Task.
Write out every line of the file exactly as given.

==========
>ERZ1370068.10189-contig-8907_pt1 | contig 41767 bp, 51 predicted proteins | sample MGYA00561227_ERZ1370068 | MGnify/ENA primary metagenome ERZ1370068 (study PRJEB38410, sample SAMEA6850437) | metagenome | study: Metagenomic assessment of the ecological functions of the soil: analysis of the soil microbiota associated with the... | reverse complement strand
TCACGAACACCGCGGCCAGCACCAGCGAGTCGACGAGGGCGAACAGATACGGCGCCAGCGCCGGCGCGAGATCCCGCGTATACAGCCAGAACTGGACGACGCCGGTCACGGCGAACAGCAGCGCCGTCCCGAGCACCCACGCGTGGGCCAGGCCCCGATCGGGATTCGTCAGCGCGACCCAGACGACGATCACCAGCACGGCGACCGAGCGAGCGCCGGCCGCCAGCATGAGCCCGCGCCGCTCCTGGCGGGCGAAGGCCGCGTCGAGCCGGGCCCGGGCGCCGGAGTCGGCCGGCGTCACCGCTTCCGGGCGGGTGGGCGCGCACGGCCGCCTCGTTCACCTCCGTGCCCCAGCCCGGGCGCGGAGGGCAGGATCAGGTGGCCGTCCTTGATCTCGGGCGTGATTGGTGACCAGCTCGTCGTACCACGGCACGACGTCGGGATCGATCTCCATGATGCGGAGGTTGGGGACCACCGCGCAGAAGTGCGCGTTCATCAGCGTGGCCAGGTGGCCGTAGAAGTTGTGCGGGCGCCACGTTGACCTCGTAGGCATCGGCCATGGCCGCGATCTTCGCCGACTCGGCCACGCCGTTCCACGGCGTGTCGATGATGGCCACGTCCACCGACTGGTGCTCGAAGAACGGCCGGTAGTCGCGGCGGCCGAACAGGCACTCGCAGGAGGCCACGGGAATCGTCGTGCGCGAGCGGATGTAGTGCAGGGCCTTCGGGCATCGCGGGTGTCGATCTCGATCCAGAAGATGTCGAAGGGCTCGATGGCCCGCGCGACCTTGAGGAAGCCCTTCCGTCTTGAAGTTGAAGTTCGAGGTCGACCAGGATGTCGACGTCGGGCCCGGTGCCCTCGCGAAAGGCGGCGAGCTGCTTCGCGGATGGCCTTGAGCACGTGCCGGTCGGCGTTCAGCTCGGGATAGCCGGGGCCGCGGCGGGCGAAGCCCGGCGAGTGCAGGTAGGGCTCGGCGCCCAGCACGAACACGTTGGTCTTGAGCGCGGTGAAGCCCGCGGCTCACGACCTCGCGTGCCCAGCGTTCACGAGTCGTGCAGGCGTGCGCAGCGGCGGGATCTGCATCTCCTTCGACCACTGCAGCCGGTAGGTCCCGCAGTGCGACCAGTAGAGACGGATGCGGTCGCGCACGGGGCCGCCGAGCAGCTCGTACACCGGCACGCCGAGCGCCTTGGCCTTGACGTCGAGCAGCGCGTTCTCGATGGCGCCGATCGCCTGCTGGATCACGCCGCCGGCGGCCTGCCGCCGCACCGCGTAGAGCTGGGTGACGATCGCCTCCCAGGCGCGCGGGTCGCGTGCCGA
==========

>ERZ1370068.10189-contig-8907_pt1 | contig 41767 bp, 51 predicted proteins | sample MGYA00561227_ERZ1370068 | MGnify/ENA primary metagenome ERZ1370068 (study PRJEB38410, sample SAMEA6850437) | metagenome | study: Metagenomic assessment of the ecological functions of the soil: analysis of the soil microbiota associated with the... | reverse complement strand
TCACGAACACCGCGGCCAGCACCAGCGAGTCGACGAGGGCGAACAGATACGGCGCCAGCGCCGGCGCGAGATCCCGCGTATACAGCCAGAACTGGACGACGCCGGTCACGGCGAACAGCAGCGCCGTCCCGAGCACCCACGCGTGGGCCAGGCCCCGATCGGGATTCGTCAGCGCGACCCAGACGACGATCACCAGCACGGCGACCGAGCGAGCGCCGGCCGCCAGCATGAGCCCGCGCCGCTCCTGGCGGGCGAAGGCCGCGTCGAGCCGGGCCCGGGCGCCGGAGTCGGCCGGCGTCACCGCTTCCGGGCGGGTGGGCGCGCACGGCCGCCTCGTTCACCTCCGTGCCCCAGCCCGGGCGCGGAGGGCAGGATCAGGTGGCCGTCCTTGATCTCGGGCGTGATTGGTGACCAGCTCGTCGTACCACGGCACGACGTCGGGATCGATCTCCATGATGCGGAGGTTGGGGACCACCGCGCAGAAGTGCGCGTTCATCAGCGTGGCCAGGTGGCCGTAGAAGTTGTGCGGGCGCCACGTTGACCTCGTAGGCATCGGCCATGGCCGCGATCTTCGCCGACTCGGCCACGCCGTTCCACGGCGTGTCGATGATGGCCACGTCCACCGACTGGTGCTCGAAGAACGGCCGGTAGTCGCGGCGGCCGAACAGGCACTCGCAGGAGGCCACGGGAATCGTCGTGCGCGAGCGGATGTAGTGCAGGGCCTTCGGGCATCGCGGGTGTCGATCTCGATCCAGAAGATGTCGAAGGGCTCGATGGCCCGCGCGACCTTGAGGAAGCCCTTCCGTCTTGAAGTTGAAGTTCGAGGTCGACCAGGATGTCGACGTCGGGCCCGGTGCCCTCGCGAAAGGCGGCGAGCTGCTTCGCGGATGGCCTTGAGCACGTGCCGGTCGGCGTTCAGCTCGGGATAGCCGGGGCCGCGGCGGGCGAAGCCCGGCGAGTGCAGGTAGGGCTCGGCGCCCAGCACGAACACGTTGGTCTTGAGCGCGGTGAAGCCCGCGGCTCACGACCTCGCGTGCCCAGCGTTCACGAGTCGTGCAGGCGTGCGCAGCGGCGGGATCTGCATCTCCTTCGACCACTGCAGCCGGTAGGTCCCGCAGTGCGACCAGTAGAGACGGATGCGGTCGCGCACGGGGCCGCCGAGCAGCTCGTACACCGGCACGCCGAGCGCCTTGGCCTTGACGTCGAGCAGCGCGTTCTCGATGGCGCCGATCGCCTGCTGGATCACGCCGCCGGCGGCCTGCCGCCGCACCGCGTAGAGCTGGGTGACGATCGCCTCCCAGGCGCGCGGGTCGCGTGCCGA